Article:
Mariel Zagunis

Mariel Zagunis wins silver at World Fencing Championships (video)

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The most decorated U.S. fencer ever nearly returned to the top of her sport for the first time in four years Friday, but she couldn’t get past the world’s best.

Two-time Olympic champion Mariel Zagunis lost in the World Championships sabre final in Kazan, Russia, seeking her first World title since 2010.

Zagunis, ranked No. 2 in the world, fell 15-12 to top-ranked Ukrainian Olga Kharlan, who won her second straight World title. Zagunis picked up silver, her 11th career Worlds medal and fifth individual, after finishing fourth at the 2012 Olympics and losing in the quarterfinals of the 2013 Worlds.

“I’m always disappointed in any competition for not getting gold,” Zagunis said in a phone interview shortly after stepping off the podium. “I put pretty high standards on myself. Overall today, I’m pleased with the way I fenced. It was a long, hard-fought day to get to the gold-medal match [having to win five matches before the final].”

Kharlan and Zagunis played to seven ties in their final, with Kharlan falling off the strip on one point and doing the splits on the next after a brief delay. Kharlan took control from 11-all for the victory.

“I knew that there was very little room for error,” Zagunis said. “I gave up a few missed opportunities, and she capitalized on that. … Today went according to plan [overall]. It was still a close bout with me and Olga. It could have gone either way. A few touches here and there.”

Zagunis and Kharlan previously met in the 2012 Olympic bronze-medal match, where Kharlan came from behind to keep Zagunis from winning her third straight Olympic medal in the event (Zagunis won the first two golds in 2004 and 2008).

Zagunis’ semifinal in Kazan was also close, but she pulled away from 10-all to beat Russian Yana Egorian 15-12 to clinch a medal (fencing worlds award double bronzes).

“It feels really good to be back on the podium,” Zagunis said. “That’s one thing I’m taking away from today that’s a huge positive.”

Zagunis won the U.S.’ first medal of the World Championships on the first day of finals competition. The event continues through Wednesday, highlighted by reigning World foil champion Miles Chamley-Watson going on Saturday.

The World Championships are the end of Zagunis’ season. She’ll take a break and then try to qualify for her fourth Olympic Team beginning in April.

“Compared to last year’s World Championships and the way I performed there, this is a really big step forward for me,” Zagunis said.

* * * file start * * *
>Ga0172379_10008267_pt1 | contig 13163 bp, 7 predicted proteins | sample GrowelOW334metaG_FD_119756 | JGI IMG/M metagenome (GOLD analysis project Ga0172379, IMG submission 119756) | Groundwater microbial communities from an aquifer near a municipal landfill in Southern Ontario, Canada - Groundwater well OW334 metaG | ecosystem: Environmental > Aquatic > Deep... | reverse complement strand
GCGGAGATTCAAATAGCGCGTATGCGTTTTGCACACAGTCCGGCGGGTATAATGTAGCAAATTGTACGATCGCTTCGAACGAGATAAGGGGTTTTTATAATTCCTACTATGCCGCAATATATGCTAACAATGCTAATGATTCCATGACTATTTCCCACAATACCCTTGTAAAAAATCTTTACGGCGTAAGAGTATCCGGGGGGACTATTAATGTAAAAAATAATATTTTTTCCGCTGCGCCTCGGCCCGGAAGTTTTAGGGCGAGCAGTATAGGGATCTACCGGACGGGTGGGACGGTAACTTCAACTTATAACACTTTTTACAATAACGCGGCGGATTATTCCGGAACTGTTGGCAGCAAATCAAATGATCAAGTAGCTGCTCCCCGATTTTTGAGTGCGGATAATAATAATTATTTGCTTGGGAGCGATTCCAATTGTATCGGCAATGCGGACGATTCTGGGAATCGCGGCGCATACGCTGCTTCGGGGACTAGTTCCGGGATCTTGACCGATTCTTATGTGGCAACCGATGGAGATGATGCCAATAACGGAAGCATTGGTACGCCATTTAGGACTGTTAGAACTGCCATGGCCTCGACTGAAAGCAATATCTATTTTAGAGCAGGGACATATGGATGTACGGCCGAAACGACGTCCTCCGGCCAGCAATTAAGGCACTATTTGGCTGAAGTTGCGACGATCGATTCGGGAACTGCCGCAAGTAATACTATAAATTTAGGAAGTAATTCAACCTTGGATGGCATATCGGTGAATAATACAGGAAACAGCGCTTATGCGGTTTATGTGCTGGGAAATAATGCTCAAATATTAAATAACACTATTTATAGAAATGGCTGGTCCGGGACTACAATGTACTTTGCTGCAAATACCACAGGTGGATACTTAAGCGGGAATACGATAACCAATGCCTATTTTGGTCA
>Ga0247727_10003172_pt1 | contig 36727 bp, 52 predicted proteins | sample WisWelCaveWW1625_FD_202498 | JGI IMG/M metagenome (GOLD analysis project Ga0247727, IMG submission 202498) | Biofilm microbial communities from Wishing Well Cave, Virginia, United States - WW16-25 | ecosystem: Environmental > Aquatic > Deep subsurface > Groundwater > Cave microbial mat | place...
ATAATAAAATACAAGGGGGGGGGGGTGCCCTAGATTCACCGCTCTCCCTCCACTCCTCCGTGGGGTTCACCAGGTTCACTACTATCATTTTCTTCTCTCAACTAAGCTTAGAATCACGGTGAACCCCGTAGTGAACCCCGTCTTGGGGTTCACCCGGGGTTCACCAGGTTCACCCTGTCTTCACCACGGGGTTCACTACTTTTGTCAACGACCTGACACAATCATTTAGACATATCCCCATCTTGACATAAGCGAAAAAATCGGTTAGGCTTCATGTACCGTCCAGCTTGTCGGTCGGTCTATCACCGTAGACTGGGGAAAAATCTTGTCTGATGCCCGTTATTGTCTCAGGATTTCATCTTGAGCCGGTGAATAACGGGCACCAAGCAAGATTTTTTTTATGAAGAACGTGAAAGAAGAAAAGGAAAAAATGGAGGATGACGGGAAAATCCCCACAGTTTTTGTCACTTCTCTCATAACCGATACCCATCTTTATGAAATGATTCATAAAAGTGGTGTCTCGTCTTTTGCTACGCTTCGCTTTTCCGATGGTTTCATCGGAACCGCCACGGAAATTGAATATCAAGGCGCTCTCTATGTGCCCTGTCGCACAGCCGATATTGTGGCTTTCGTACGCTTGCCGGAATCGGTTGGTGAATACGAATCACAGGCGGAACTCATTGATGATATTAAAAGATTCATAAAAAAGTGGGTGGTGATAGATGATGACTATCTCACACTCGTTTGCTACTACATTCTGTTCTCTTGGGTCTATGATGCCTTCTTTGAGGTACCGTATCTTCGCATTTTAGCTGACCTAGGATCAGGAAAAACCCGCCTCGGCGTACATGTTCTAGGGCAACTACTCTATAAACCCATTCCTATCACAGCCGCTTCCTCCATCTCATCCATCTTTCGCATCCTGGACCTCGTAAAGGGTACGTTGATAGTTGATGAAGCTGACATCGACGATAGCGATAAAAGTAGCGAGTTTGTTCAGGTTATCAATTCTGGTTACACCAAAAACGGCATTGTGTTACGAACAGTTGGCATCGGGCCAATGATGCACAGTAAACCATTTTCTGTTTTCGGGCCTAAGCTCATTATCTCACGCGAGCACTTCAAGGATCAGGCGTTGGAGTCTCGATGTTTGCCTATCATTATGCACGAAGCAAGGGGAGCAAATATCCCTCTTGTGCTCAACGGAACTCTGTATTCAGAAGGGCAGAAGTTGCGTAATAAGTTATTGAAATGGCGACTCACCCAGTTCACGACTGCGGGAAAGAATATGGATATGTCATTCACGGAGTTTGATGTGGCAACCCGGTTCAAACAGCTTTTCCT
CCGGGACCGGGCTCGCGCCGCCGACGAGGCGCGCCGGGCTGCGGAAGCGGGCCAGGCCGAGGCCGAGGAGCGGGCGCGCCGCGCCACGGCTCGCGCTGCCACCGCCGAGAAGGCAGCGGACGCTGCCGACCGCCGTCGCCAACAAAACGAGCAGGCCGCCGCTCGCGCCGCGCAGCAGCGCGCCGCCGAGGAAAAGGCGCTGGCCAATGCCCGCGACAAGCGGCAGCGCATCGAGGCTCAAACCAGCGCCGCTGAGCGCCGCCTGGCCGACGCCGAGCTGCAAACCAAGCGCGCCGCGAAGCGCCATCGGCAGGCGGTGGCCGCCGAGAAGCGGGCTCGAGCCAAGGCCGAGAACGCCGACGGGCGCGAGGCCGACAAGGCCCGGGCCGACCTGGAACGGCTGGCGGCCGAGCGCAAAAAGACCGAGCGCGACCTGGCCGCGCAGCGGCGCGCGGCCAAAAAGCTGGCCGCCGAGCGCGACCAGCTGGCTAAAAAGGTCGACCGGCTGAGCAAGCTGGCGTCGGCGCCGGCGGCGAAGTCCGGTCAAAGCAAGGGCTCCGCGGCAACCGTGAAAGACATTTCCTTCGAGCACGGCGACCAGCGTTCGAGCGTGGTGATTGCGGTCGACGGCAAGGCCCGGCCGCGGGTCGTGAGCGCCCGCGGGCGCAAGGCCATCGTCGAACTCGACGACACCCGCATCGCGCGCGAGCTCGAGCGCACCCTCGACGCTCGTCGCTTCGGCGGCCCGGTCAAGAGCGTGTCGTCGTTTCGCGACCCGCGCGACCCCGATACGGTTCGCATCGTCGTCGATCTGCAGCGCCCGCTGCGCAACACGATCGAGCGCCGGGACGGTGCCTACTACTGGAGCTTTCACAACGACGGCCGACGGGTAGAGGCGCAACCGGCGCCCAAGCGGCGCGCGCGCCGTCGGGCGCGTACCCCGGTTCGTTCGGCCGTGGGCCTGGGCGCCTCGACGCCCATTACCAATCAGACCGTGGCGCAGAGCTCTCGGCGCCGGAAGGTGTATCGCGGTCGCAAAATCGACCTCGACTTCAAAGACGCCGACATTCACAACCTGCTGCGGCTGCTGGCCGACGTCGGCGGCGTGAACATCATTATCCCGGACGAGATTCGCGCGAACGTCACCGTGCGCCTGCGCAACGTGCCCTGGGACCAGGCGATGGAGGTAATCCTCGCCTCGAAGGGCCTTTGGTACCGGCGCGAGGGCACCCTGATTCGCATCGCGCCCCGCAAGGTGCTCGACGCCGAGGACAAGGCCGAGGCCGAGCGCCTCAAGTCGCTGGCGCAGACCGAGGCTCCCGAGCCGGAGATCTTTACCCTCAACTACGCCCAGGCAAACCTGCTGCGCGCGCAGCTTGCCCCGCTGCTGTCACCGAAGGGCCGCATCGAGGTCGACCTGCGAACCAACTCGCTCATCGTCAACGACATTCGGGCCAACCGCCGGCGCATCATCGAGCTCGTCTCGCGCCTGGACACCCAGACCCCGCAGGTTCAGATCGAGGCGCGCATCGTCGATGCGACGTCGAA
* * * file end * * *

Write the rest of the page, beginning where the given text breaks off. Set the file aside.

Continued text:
In 2016, Zagunis could become the oldest U.S. Olympic women’s individual fencing medalist ever. She carried the U.S. flag at the 2012 Olympic Opening Ceremony.

Zagunis may continue to fence beyond the Rio de Janeiro Games.

“I don’t want to say Rio will be the last one, because who knows what’s going to happen there,” she said. “Fencing the way I fenced today kind of reinvigorated me.”

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Syria-born Olympian takes advocacy role at U.N. refugee agency

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GENEVA (AP) — The U.N. refugee agency has chosen as a goodwill ambassador a Syrian teenage girl who helped save a boat carrying fellow refugees and later became an Olympic swimmer.

Yusra Mardini was appointed as UNHCR Goodwill Ambassador on Thursday, joining other notables like actress Cate Blanchett and author Khaled Hosseini in the unpaid advocacy role.

UNHCR chief Filippo Grandi said Mardini “represents the hopes, the fears and the incredible potential of the more than 10 million young refugees around the globe.”

Mardini and her sister Sarah jumped overboard and swam for hours alongside their overloaded boat to reach Greece from Turkey in 2015.

She swam on the first Refugee Olympic team in Rio last year and has discussed refugees’ challenges with leaders like Pope Francis and President Barack Obama.

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Rafael Nadal recreates famous 1992 Olympic cauldron lighting

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Rafael Nadal, owner of two Olympic gold medals, recently parroted arguably the most famous moment in Spanish Olympic history.

Nadal and Marc Lopez, the 2016 Olympic doubles champions, took up bows and arrows and joined archer Antonio Rebollo on Monday at the 1992 Barcelona Olympic Stadium. It brought back memories of Rebollo’s unforgettable cauldron lighting from the only Olympics held in Spain.

Nadal is in Barcelona for an ATP Tour event as he prepares to vie for a 10th French Open title next month.

Rebollo, now 61 years old, was one of 200 hundred archers considered to light the cauldron in 1992. He learned that he was chosen for the role over four other finalists two hours ahead of time, according to an NBC Olympics profile in 1996.

The cauldron would be 195 feet away. Fearing Rebollo would miss the target, organizers instructed him to fire his arrow beyond the stadium walls. As the arrow soared, a technician lit the natural gas flame with a remote control.

The illusion worked. The true story wasn’t revealed for another 20 years.

“There were no fears,” Rebollo, a Barcelona native who contracted polio at age 8, told NBC two decades ago. “I was practically a robot. I focused on my positioning and reaching the target. That was all. … My feelings were taken from the people who described to me how they saw it. What they felt, their emotions, their cries. This is what made me realize what the moment actually meant.”

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